Try out the following procedure using the template coprocessor provided in Lab 1. Please try it using the original Lab 1 template first.
Once you are done with the above and gotten it to work, please attempt the assignment below.
The assignment essentially involves combining Lab 1 and Lab 2, such that the data can be streamed from RealTerm to the C code running on ARM Cortex A9, the processing done in hardware using the coprocessor, and the results sent back to RealTerm. You can optionally do the processing in software (C) too and compare the results, but the results have to be sent back to the console nevertheless.
Please follow the following procedure.
- Change your Lab 1 HDL code to accommodate the bigger matrix sizes for A, B, and RES (64x8, 8x1, 64x1 respectively). The A.csv file has some numbers which are 256, which was a mistake. Please open it in a text editor and replace all 256s by 255s.
- Test it thoroughly using a testbench. Note that the first version of the testbench provided in Lab 1 had a bug that M_AXIS_TVALID wasn't checked when M_AXIS_TLAST was asserted. Make sure your Lab 1 design is able to give M_AXIS_TLAST correctly, which can be tested using the second version of the testbench. You will have to modify the .mem files and the testbench to deal with the bigger matrix. There were also some other cases that were not tested by the Lab 1 testbench, such as the non-continuous assertion of S_AXIS_TVALID and M_AXIS_TREADY. Hopefully, these should be fine in your design.
- Now, integrate this coprocessor using the same procedure you had followed for the original Lab 1 template coprocessor. You might want to have a look at the Modifying the Coprocessor page to see how to re-package your modified coprocessor. You will have to modify the test_fifo_myip_v1_0.c file as appropriate. You will need to either increase the Transmit FIFO Depth of AXI Stream FIFO in Vivado (double click on the peripheral to change it) or send it over two transmit operations in C code to send more than 512 words. The first approach will take more hardware, but takes less time to send the full data over.
- Initially, hard code the test cases.
- Later, you can modify it to deal with the data streamed from RealTerm.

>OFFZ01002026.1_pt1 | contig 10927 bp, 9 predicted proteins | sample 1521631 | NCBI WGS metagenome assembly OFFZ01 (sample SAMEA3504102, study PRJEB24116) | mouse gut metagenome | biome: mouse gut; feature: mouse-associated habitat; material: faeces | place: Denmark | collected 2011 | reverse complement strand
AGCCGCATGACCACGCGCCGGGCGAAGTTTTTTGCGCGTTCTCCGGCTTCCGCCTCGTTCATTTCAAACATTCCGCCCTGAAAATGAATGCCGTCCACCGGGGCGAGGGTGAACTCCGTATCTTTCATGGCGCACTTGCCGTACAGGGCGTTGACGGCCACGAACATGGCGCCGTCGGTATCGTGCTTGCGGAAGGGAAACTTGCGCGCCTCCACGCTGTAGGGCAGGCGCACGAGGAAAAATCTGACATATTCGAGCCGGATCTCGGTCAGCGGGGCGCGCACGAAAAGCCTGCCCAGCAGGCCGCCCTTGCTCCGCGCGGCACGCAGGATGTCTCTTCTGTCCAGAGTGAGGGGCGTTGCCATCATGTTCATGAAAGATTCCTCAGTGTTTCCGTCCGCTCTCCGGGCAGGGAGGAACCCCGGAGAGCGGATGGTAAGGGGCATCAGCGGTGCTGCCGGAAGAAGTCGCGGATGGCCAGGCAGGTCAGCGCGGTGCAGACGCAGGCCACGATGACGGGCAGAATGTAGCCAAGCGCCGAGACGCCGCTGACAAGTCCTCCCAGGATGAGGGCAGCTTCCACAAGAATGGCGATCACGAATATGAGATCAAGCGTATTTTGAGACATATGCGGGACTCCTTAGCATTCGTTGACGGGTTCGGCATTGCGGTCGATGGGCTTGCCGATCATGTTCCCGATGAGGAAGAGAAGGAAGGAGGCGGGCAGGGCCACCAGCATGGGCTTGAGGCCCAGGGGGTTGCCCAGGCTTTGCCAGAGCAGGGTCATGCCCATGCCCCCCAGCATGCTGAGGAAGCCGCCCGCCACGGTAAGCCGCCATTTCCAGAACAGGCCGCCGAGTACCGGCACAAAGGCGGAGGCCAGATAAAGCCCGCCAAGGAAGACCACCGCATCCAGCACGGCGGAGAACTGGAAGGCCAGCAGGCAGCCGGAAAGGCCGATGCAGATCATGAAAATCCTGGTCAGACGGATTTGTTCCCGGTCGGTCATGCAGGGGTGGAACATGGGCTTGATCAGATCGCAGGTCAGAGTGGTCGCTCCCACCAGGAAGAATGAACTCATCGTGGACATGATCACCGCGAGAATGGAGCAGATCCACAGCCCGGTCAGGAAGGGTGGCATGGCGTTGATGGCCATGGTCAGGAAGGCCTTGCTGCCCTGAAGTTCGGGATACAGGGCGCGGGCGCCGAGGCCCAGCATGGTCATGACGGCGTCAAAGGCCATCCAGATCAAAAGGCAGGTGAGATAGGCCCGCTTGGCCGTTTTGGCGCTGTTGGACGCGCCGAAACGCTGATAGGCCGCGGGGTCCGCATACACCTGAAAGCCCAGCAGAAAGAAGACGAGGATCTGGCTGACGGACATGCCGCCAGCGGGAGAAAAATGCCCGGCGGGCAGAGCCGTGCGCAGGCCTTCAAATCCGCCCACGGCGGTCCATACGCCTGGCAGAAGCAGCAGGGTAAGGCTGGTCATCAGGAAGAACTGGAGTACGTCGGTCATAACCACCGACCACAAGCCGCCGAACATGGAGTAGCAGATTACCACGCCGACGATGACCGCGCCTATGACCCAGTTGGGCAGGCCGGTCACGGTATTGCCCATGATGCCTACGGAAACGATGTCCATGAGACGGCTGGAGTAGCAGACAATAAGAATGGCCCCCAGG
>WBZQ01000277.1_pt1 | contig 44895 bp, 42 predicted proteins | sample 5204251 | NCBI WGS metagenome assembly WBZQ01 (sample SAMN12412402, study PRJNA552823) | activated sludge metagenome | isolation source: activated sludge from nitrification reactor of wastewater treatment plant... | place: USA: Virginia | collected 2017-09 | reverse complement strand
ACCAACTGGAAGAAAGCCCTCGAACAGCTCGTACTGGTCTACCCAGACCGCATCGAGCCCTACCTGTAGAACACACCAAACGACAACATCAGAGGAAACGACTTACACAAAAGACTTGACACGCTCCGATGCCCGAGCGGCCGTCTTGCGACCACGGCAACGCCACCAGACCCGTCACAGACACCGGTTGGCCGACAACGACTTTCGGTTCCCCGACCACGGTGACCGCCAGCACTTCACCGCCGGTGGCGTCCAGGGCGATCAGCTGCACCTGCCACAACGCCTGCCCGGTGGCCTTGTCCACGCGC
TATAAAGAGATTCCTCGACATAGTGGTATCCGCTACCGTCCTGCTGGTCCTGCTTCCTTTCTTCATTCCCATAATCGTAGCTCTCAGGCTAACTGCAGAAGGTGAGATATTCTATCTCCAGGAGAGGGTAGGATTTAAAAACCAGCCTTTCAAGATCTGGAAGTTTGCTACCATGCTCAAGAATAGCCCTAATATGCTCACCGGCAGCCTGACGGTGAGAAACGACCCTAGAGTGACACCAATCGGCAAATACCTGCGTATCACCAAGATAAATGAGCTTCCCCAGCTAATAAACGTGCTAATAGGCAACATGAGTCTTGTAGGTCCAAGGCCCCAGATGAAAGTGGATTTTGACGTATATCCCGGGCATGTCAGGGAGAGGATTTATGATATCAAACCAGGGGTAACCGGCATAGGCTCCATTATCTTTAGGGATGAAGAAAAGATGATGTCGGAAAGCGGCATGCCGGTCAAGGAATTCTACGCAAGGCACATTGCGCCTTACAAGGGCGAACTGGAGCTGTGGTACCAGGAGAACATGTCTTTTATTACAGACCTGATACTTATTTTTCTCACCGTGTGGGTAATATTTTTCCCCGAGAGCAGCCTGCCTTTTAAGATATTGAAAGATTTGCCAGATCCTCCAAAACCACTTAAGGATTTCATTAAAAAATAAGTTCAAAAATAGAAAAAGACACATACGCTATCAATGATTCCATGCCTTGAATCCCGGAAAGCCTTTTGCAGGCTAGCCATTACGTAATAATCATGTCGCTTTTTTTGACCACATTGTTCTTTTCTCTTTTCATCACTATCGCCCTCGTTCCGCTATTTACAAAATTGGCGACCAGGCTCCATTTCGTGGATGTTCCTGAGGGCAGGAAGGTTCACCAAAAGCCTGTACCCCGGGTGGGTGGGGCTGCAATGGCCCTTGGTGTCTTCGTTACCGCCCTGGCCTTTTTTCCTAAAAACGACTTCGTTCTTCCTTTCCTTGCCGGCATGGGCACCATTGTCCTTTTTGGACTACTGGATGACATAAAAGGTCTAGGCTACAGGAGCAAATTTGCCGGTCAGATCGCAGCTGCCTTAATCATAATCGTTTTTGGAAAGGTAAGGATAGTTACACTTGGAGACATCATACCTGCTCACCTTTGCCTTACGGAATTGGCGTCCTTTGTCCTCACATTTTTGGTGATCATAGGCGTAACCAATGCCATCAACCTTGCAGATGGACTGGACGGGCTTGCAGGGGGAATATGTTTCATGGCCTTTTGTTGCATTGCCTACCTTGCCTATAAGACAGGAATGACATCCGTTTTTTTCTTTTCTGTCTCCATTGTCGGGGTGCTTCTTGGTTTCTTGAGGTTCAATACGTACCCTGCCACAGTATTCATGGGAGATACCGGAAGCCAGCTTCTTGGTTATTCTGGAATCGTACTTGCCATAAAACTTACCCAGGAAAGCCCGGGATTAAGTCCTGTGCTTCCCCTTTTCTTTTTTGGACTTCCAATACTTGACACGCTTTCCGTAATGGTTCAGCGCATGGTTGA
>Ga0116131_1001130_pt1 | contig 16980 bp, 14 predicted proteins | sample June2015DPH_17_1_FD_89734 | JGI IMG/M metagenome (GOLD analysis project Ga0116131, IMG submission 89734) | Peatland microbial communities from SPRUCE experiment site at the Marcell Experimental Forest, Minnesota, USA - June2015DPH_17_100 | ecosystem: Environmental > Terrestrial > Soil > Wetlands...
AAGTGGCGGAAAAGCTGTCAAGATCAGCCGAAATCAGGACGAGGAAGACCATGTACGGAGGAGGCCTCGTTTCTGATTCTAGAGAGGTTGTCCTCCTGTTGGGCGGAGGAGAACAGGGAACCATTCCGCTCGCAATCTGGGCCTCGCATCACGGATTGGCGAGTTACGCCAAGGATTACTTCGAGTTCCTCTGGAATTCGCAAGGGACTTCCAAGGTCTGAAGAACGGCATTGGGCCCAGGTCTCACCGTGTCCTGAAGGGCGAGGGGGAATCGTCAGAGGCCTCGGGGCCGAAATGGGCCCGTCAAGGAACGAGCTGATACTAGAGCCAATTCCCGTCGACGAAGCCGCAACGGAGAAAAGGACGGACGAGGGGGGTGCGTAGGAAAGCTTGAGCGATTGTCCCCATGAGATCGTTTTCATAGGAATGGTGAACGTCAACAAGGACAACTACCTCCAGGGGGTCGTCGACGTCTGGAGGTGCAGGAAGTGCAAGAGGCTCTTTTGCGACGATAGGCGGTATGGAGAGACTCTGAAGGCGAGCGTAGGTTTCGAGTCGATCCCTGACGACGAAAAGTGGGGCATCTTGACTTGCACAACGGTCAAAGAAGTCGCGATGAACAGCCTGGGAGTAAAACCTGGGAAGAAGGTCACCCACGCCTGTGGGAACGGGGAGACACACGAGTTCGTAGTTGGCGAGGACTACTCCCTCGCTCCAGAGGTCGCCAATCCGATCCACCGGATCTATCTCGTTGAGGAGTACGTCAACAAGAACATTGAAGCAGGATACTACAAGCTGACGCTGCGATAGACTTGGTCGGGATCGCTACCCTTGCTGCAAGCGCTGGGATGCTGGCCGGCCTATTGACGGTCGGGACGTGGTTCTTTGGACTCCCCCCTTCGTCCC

- An even better way to wait until the coprocessor responds would be to use interrupts. This requires the AXI FIFO interrupt output to be connected appropriately, with appropriate changes to the program.
Assignment 3 (7 marks)
Demonstrate in the first hour of week 4.
Upload an archive containing either (myip_1.0 folder or the .xsa file), C/H, .v/vhd RTL and testbench, input/output test files (only those files you have created/modified, not the entire project folder) used for the demo to the LumiNUS by 11:59 PM, 3rd June 2020.
It should be as a .zip archive, with the filename 01_<group_no>_3.zip for Tuesday groups and 02_<group_no>_3.zip for Wednesday groups.
Please DO NOT upload the whole project!
- Debugging in Lab 3 is hard. It is your hardware, interacting with your software. It is hard to identify and isolate issues.
- You can check the software functionality by setting breakpoints just before sending data to the coprocessor / just after receiving the data from the coprocessor.
- If the software appears to be ok, then it is likely your hardware. This can be
- A missing connection in the block diagram - 'Validate Design' running ok does not guarantee everything is ok. It only checks for some very essential stuff, which might not be good enough for proper functionality.
- The IP not being updated. Changing the HDL code alone is not sufficient. You need to repackage the IP (see the last part of Packaging the Coprocessor as an IP to know how to do this). Then try regenerating sources. Worst come to the worst, package the IP afresh.